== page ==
Amy Chua in "World on Fire" describes, in fine detail, how the US exportation of (some screwed-up version of) democracy plus the free-market system leads to civil wars and murder of economically-dominant minorities. It's damn near impossible to disagree with her data, or the conclusions she draws from it - the lady is quite sharp. However, she doesn't say "...and here's how to fix it!" Does that make her observations inaccurate, or her book of no value? I sincerely doubt it.
(!) [Sluggo] Re Iraq, I can't comment further without the missing piece -- what you think the UN did wrong and should have done. You think they should have supported the US intervention? I think not.
(!) [Ben] I think that the UN did what they could. The overriding issue is that they could do nothing effective, except make their statement for the world to hear - something that is done just as effectively by a protest march in DC. That's not saying a lot for the UN.
Just to add a personal viewpoint here: I find it sad that this is the state of the UN, and wish with all my heart that it did have more effect. But when a rabbit mediates a disagreement between two bears, the effect of that mediation is not likely to be much - and the rabbit is likely to get eaten for his trouble.
(!) [Ben] US and China, for example, have many mutually incompatible goals, long-term plans, and cultural imperatives. Expecting China to agree with the US on human rights is a waste of time - particularly since China is strong enough to not worry about the US in military terms. The human rights issue between the two is, therefore, at a standstill - but Walmart still buys 80%+ of what they sell in China.
Remind me again why China should care about anything the US says?
(!) [Sluggo] The slippery slope is that the more things you pack into this definition, the less willing a lot of people will be to accept the whole thing. For instance, the US administration is reinterpreting free trade and property rights to include perpetual copyrights, anti-circumvention provisions, and software patents.
(!) [Ben] Therefore making itself that much less relevant to the world market. [shrug] If the idiots wielding the broom don't watch out, the tide will sweep them out to sea.
(!) [Sluggo] Now, one could make a case that these should be property rights and included, but instead the administration is bypassing the debate and arguing these are self-evidently property rights. Not surprisingly, there is much resistance in other countries, fears about whether free trade is a synonym for US corporate hegemony, and wonderings about why countries should harm their own vitality to benefit foreign patents. Likewise, there is much resistance in the US to the "right" to living quarters, health care, welfare etc -- this is seen as the foot in the door for socialism, 90% taxation, and burnt work ethic. (Didn't you say something about the KGB?) So, do you want to support basic human rights, or do you want to throw other things in and weaken support for the basic rights?
(!) [Ben] If I thought that was a valid question, it would certainly be a dillema. As it is, I don't see them as mutually exclusive.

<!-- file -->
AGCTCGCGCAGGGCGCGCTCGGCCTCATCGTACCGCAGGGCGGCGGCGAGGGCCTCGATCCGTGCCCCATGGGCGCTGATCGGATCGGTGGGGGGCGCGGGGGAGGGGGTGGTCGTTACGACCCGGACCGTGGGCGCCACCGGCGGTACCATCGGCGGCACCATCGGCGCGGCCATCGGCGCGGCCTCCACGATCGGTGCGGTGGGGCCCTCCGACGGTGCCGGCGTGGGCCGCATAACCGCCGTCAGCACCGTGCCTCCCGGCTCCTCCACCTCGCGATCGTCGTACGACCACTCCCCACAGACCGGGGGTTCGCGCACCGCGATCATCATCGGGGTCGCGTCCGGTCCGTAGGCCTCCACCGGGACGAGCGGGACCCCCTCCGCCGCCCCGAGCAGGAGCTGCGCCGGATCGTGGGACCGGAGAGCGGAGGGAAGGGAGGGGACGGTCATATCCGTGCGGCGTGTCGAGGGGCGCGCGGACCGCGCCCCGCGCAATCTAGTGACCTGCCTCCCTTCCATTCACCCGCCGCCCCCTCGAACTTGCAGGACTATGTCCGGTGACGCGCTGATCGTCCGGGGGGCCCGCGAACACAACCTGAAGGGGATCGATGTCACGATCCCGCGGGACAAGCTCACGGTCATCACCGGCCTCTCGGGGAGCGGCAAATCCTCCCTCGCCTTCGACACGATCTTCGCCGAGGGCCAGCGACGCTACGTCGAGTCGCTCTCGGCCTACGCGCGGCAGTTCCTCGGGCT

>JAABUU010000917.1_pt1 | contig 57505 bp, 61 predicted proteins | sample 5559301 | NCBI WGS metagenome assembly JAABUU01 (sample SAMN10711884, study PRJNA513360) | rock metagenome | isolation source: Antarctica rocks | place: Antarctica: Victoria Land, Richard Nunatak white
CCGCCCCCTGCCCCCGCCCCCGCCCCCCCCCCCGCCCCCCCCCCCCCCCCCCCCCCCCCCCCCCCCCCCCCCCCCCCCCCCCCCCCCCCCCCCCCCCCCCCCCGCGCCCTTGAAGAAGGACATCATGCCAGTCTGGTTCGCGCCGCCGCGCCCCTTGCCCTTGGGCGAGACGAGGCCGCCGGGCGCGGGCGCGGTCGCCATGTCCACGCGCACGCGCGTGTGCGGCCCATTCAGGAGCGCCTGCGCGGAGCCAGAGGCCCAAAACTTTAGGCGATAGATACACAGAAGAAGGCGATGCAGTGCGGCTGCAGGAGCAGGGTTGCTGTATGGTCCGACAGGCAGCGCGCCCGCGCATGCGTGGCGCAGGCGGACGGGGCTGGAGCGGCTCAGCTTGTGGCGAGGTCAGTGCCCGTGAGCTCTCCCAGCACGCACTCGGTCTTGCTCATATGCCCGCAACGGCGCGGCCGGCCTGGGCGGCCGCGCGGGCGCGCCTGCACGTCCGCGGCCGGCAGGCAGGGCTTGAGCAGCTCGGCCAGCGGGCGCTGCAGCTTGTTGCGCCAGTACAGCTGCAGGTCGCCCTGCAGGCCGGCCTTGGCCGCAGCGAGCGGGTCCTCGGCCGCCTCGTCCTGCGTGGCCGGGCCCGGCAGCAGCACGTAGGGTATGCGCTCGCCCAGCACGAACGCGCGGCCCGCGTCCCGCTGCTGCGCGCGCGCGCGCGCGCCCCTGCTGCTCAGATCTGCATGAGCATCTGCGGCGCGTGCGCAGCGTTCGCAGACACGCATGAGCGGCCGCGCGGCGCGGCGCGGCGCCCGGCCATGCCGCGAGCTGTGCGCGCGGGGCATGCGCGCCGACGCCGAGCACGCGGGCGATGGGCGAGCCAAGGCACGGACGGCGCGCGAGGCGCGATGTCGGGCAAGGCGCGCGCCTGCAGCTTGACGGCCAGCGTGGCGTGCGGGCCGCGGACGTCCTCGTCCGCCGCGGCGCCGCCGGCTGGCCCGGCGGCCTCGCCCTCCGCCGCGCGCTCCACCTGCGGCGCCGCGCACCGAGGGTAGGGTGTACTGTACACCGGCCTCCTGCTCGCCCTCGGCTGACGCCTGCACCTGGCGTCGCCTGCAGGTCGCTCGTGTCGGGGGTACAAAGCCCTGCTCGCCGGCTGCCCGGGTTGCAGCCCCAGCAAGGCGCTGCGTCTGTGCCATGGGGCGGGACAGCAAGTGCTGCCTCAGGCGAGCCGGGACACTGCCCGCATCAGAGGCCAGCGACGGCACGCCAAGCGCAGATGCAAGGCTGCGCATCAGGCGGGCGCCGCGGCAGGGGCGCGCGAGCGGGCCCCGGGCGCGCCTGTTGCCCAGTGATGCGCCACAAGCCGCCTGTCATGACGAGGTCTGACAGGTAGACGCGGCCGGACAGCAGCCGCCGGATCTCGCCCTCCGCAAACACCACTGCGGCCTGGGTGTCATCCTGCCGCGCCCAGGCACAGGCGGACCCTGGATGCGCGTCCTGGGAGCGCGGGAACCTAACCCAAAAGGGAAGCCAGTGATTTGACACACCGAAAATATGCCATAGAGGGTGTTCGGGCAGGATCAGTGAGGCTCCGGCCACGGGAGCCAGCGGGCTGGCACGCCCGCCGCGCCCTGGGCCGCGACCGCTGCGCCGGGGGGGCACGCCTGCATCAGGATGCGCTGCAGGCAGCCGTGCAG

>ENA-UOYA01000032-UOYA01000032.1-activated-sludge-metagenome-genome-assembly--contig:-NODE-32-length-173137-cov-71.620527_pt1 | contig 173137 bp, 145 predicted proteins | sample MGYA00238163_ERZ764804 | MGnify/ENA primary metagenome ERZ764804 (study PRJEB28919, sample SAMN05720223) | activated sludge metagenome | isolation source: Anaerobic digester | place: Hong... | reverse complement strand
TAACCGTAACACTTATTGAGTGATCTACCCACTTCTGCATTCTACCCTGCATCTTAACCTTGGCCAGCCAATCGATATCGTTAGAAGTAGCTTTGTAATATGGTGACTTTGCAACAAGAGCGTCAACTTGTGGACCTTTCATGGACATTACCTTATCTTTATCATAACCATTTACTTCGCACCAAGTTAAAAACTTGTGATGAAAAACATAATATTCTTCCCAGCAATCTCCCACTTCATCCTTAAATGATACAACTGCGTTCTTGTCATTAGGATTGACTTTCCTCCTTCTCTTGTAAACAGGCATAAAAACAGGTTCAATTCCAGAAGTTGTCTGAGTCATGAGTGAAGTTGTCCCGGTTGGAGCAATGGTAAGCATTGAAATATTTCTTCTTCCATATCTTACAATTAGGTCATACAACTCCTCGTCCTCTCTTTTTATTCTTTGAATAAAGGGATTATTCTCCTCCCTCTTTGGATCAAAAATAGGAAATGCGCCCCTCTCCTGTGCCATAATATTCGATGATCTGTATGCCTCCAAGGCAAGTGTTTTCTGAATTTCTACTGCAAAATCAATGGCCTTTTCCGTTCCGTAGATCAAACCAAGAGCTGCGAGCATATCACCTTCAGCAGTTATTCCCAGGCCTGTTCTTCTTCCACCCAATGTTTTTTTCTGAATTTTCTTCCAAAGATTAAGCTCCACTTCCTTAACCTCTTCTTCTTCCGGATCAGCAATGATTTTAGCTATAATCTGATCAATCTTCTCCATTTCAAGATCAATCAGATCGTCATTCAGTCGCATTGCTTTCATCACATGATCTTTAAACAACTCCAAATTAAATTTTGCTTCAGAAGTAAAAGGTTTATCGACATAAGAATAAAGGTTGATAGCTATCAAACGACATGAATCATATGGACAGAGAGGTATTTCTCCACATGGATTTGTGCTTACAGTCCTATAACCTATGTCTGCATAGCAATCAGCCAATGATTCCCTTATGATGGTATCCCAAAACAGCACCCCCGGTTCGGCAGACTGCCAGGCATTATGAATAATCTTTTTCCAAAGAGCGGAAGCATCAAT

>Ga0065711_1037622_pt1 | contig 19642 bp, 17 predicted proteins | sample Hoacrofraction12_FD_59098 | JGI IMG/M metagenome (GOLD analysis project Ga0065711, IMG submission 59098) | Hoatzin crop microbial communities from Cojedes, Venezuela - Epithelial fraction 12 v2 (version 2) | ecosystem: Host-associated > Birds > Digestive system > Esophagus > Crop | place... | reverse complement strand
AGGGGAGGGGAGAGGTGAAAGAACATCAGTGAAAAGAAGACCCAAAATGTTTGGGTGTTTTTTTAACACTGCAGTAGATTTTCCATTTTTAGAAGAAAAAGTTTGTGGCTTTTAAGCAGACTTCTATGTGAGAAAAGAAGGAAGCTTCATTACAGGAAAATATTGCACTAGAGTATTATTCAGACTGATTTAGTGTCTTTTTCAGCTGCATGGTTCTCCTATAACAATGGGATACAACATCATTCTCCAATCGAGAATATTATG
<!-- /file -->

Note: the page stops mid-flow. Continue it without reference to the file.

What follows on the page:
(!) [Sluggo] Stallman has made a good case over the years that the right to read anything is fundamental. Obviously, not being able to study holy texts would significantly impact people's practice of religion. So would not having access to news or commentary. And fiction books often express a political view or framework, sometimes more valuable than the author realizes. So it's impossible to censor non-essential texts while excepting essential, because inevitably you will misclassify an essential text.
Still, the extremes to which "free speech" and "free reading" can be taken are ridiculous. Exactly how does suppressing Harry Potter for two days harm Canadians' access to an adequate variety of information?
(!) [Ben] That's not the grounds on which I find the court's decision to be less than intelligent. Trying to enforce something that is fundamentally unenforceable - arrogating to themselves the right to decide that you should voluntarily surrender the value of that for which you have paid - those are the things which set off all sorts of alarms for me. With regard to the adequate information issue, I agree with you - I don't think that this has been violated, or was even involved.
(!) [Rick] It does seem quite an overreaction. Judges in (to my knowledge) almost all countries tend to be a bit sweeping in their application of court orders -- being demigods in their sphere -- and a little sloppy. But, as you say, it was just a two-day featherweight decree, anyway.
Unlike Richard, I decline to pass judgement on our esteemed Canadian neighbours' legal doings, and simply state that I've been quick to help Canadian friends circumvent what they regarded as judicial overreaching in the past, e.g., by sending them US and European news coverage of the Karla Homolka trial.
I happened to be in Alberta recently when Homolka was released from a Quebec prison at the end of her ten-year sentence. The tedious excess of news coverage even in good papers like the Globe and Mail was enough to give even the most stalwart free-press advocate misgivings.